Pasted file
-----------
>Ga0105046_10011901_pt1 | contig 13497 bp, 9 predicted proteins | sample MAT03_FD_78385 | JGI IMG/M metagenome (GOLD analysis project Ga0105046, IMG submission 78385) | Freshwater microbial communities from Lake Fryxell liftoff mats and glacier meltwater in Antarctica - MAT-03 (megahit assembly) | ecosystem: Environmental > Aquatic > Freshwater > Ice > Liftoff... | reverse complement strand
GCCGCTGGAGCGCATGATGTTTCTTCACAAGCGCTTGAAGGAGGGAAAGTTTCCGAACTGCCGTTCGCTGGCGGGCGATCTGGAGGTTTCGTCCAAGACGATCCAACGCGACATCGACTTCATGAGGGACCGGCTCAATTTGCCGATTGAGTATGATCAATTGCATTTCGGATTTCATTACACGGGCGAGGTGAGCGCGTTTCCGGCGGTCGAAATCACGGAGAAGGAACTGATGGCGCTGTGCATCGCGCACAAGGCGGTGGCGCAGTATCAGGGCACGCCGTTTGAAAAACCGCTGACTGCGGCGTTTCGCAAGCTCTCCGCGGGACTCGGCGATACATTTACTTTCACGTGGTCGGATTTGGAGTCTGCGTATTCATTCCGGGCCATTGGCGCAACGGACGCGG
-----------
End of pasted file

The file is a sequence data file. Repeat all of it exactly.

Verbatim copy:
>Ga0105046_10011901_pt1 | contig 13497 bp, 9 predicted proteins | sample MAT03_FD_78385 | JGI IMG/M metagenome (GOLD analysis project Ga0105046, IMG submission 78385) | Freshwater microbial communities from Lake Fryxell liftoff mats and glacier meltwater in Antarctica - MAT-03 (megahit assembly) | ecosystem: Environmental > Aquatic > Freshwater > Ice > Liftoff... | reverse complement strand
GCCGCTGGAGCGCATGATGTTTCTTCACAAGCGCTTGAAGGAGGGAAAGTTTCCGAACTGCCGTTCGCTGGCGGGCGATCTGGAGGTTTCGTCCAAGACGATCCAACGCGACATCGACTTCATGAGGGACCGGCTCAATTTGCCGATTGAGTATGATCAATTGCATTTCGGATTTCATTACACGGGCGAGGTGAGCGCGTTTCCGGCGGTCGAAATCACGGAGAAGGAACTGATGGCGCTGTGCATCGCGCACAAGGCGGTGGCGCAGTATCAGGGCACGCCGTTTGAAAAACCGCTGACTGCGGCGTTTCGCAAGCTCTCCGCGGGACTCGGCGATACATTTACTTTCACGTGGTCGGATTTGGAGTCTGCGTATTCATTCCGGGCCATTGGCGCAACGGACGCGG